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New Directions in Cryptography
, 1976
"... Two kinds of contemporary developments in cryptography are examined. Widening applications of teleprocessing have given rise to a need for new types of cryptographic systems, which minimize the need for secure key distribution channels and supply the equivalent of a written signature. This paper sug ..."
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Cited by 3499 (7 self)
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Two kinds of contemporary developments in cryptography are examined. Widening applications of teleprocessing have given rise to a need for new types of cryptographic systems, which minimize the need for secure key distribution channels and supply the equivalent of a written signature. This paper
NonMalleable Cryptography
 SIAM Journal on Computing
, 2000
"... The notion of nonmalleable cryptography, an extension of semantically secure cryptography, is defined. Informally, in the context of encryption the additional requirement is that given the ciphertext it is impossible to generate a different ciphertext so that the respective plaintexts are related. ..."
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Cited by 490 (21 self)
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The notion of nonmalleable cryptography, an extension of semantically secure cryptography, is defined. Informally, in the context of encryption the additional requirement is that given the ciphertext it is impossible to generate a different ciphertext so that the respective plaintexts are related
The knowledge complexity of interactive proof systems
 in Proc. 27th Annual Symposium on Foundations of Computer Science
, 1985
"... Abstract. Usually, a proof of a theorem contains more knowledge than the mere fact that the theorem is true. For instance, to prove that a graph is Hamiltonian it suffices to exhibit a Hamiltonian tour in it; however, this seems to contain more knowledge than the single bit Hamiltonian/nonHamiltoni ..."
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Cited by 1267 (42 self)
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Abstract. Usually, a proof of a theorem contains more knowledge than the mere fact that the theorem is true. For instance, to prove that a graph is Hamiltonian it suffices to exhibit a Hamiltonian tour in it; however, this seems to contain more knowledge than the single bit Hamiltonian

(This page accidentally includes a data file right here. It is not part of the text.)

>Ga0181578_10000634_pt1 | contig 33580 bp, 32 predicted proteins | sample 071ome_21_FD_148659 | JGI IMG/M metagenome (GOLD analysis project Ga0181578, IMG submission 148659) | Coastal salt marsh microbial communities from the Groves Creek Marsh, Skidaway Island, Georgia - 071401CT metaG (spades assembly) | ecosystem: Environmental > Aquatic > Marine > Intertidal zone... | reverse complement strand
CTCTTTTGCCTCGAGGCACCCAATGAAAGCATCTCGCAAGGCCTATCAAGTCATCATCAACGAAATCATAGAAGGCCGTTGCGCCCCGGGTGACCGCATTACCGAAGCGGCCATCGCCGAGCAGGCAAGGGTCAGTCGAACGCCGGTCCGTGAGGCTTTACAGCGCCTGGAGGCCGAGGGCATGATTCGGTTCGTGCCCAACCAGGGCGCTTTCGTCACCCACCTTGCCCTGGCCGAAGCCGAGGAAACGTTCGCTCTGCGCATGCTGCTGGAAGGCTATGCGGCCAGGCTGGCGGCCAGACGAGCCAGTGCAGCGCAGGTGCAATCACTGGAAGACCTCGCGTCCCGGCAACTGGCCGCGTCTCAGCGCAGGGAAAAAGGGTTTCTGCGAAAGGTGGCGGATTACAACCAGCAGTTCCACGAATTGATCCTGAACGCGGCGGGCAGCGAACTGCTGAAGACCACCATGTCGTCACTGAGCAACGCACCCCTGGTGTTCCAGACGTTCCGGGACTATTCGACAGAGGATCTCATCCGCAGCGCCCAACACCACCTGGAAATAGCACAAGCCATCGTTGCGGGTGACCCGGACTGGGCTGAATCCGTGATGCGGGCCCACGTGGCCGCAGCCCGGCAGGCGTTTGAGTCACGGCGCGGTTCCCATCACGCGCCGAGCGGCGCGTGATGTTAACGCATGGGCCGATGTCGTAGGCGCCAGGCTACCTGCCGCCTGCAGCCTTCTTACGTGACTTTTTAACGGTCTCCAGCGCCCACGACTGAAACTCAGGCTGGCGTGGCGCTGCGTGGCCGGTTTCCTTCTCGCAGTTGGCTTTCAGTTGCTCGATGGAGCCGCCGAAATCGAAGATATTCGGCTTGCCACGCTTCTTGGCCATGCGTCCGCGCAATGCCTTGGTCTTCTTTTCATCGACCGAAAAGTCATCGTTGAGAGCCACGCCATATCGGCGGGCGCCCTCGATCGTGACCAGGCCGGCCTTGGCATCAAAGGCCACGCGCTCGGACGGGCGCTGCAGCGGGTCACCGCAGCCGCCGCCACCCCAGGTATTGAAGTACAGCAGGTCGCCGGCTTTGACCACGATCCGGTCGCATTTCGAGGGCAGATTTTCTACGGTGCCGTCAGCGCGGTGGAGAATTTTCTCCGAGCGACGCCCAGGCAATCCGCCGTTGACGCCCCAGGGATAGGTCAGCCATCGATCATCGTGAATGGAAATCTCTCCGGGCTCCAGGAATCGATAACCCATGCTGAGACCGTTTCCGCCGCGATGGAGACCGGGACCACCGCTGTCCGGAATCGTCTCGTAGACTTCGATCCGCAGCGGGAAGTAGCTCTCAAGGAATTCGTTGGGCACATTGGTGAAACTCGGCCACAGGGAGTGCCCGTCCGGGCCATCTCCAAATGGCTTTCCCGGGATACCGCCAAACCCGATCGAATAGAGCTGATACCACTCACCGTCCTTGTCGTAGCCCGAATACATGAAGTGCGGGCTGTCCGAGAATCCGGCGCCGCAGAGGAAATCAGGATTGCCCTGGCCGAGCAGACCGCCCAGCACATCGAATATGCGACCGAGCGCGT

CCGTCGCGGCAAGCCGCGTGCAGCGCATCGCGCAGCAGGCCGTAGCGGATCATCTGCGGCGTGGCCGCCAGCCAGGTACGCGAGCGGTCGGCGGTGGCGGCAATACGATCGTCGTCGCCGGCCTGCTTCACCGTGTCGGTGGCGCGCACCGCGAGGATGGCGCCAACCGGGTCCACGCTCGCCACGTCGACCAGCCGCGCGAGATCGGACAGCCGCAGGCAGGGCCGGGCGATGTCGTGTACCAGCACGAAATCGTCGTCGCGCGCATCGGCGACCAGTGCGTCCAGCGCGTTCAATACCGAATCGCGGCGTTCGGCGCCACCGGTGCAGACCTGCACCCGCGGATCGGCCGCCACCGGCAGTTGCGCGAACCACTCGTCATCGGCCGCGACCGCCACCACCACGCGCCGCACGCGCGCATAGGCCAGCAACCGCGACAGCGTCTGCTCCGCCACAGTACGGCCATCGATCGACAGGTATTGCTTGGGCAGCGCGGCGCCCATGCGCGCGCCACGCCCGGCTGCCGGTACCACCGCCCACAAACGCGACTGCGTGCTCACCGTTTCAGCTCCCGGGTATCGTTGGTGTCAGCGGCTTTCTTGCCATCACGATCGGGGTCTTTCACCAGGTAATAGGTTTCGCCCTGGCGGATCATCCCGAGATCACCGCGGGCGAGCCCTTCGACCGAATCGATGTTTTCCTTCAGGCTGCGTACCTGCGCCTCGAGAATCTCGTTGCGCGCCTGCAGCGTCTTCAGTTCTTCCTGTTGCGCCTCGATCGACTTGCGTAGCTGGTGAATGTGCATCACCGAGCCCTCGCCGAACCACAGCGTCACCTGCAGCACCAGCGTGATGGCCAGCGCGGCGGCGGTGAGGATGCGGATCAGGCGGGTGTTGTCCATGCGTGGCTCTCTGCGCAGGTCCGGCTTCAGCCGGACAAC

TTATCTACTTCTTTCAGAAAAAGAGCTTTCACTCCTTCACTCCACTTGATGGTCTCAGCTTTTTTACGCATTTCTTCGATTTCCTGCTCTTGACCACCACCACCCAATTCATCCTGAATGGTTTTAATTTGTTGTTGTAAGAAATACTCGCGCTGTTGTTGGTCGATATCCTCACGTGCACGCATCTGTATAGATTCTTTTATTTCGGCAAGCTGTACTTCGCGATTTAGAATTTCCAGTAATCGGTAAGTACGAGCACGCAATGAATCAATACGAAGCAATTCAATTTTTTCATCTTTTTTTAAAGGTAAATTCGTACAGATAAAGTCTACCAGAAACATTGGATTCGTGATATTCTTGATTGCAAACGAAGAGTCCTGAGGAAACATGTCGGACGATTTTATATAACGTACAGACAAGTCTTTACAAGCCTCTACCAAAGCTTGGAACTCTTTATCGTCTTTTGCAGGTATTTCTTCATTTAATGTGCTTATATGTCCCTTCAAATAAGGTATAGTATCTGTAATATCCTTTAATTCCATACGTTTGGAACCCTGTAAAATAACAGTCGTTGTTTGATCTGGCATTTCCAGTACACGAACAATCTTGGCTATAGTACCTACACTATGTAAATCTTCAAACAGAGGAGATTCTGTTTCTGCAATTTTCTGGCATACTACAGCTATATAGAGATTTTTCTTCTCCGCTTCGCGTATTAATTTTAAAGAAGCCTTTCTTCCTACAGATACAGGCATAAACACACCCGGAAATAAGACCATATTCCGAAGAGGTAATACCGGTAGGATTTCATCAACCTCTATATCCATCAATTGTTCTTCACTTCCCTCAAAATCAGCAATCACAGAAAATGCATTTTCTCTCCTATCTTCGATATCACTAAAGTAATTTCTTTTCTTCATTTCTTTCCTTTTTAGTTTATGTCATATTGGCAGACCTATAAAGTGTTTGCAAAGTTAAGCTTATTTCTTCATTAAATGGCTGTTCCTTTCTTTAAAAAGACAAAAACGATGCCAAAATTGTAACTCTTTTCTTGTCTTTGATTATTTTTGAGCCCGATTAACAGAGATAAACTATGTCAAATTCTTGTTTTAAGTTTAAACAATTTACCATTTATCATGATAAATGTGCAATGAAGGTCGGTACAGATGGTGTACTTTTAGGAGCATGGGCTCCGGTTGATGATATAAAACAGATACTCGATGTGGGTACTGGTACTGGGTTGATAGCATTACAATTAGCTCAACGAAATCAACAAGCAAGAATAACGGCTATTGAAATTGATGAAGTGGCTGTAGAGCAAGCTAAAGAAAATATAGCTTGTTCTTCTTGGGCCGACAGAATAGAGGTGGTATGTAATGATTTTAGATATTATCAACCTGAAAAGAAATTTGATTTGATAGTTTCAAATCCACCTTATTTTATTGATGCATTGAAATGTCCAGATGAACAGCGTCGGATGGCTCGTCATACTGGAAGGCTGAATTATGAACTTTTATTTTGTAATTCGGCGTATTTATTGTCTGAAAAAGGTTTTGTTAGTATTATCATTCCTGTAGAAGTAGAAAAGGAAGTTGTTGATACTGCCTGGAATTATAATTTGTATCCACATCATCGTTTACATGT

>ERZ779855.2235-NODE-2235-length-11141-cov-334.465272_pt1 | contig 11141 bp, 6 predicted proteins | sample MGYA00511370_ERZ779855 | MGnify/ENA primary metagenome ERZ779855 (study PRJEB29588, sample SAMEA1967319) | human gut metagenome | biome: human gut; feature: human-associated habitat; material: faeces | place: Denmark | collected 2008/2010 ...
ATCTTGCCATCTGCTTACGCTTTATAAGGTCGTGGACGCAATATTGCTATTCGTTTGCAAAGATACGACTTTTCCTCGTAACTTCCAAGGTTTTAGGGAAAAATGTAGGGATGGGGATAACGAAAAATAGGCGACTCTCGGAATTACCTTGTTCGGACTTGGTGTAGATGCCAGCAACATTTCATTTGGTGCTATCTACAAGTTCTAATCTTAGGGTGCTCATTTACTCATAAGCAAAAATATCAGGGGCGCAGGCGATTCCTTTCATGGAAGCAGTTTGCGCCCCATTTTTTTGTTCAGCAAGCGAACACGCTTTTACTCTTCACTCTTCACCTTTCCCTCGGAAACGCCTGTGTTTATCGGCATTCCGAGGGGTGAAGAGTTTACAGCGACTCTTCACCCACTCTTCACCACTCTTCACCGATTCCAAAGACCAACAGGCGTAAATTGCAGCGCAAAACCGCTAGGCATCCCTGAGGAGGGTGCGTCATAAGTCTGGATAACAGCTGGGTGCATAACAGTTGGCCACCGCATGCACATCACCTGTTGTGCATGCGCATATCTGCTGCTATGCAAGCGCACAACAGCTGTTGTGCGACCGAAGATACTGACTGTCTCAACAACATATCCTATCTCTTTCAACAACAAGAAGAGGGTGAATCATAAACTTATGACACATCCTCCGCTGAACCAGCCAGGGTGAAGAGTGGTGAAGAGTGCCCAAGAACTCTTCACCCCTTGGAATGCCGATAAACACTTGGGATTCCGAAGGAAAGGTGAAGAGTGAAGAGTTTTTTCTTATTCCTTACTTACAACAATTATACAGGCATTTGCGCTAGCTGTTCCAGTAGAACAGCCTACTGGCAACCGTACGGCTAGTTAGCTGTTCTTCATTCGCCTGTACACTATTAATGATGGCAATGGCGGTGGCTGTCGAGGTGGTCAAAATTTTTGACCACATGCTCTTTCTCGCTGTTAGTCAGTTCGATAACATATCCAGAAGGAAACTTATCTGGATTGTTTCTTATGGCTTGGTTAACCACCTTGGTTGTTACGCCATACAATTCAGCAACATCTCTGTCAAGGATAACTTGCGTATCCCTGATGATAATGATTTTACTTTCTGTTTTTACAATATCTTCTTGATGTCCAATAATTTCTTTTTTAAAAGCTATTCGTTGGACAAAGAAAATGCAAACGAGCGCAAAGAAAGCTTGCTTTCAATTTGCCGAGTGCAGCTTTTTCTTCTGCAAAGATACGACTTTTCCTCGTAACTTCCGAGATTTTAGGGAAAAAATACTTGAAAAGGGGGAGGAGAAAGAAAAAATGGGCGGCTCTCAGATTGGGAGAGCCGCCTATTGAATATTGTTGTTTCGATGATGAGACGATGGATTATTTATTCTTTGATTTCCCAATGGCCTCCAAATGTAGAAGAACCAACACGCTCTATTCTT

A public key cryptosystem and a signature scheme based on discrete logarithms
 Adv. in Cryptology, SpringerVerlag
, 1985
"... AbstractA new signature scheme is proposed, together with an implementation of the DiffieHellman key distribution scheme that achieves a public key cryptosystem. The security of both systems relies on the difficulty of computing discrete logarithms over finite fields. I. ..."
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Cited by 1520 (0 self)
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AbstractA new signature scheme is proposed, together with an implementation of the DiffieHellman key distribution scheme that achieves a public key cryptosystem. The security of both systems relies on the difficulty of computing discrete logarithms over finite fields. I.
Reconciling Two Views of Cryptography (The Computational Soundness of Formal Encryption)
, 2000
"... Two distinct, rigorous views of cryptography have developed over the years, in two mostly separate communities. One of the views relies on a simple but effective formal approach; the other, on a detailed computational model that considers issues of complexity and probability. ..."
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Cited by 389 (18 self)
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Two distinct, rigorous views of cryptography have developed over the years, in two mostly separate communities. One of the views relies on a simple but effective formal approach; the other, on a detailed computational model that considers issues of complexity and probability.
A calculus for cryptographic protocols: The spi calculus
 Information and Computation
, 1999
"... We introduce the spi calculus, an extension of the pi calculus designed for the description and analysis of cryptographic protocols. We show how to use the spi calculus, particularly for studying authentication protocols. The pi calculus (without extension) suffices for some abstract protocols; the ..."
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Cited by 919 (55 self)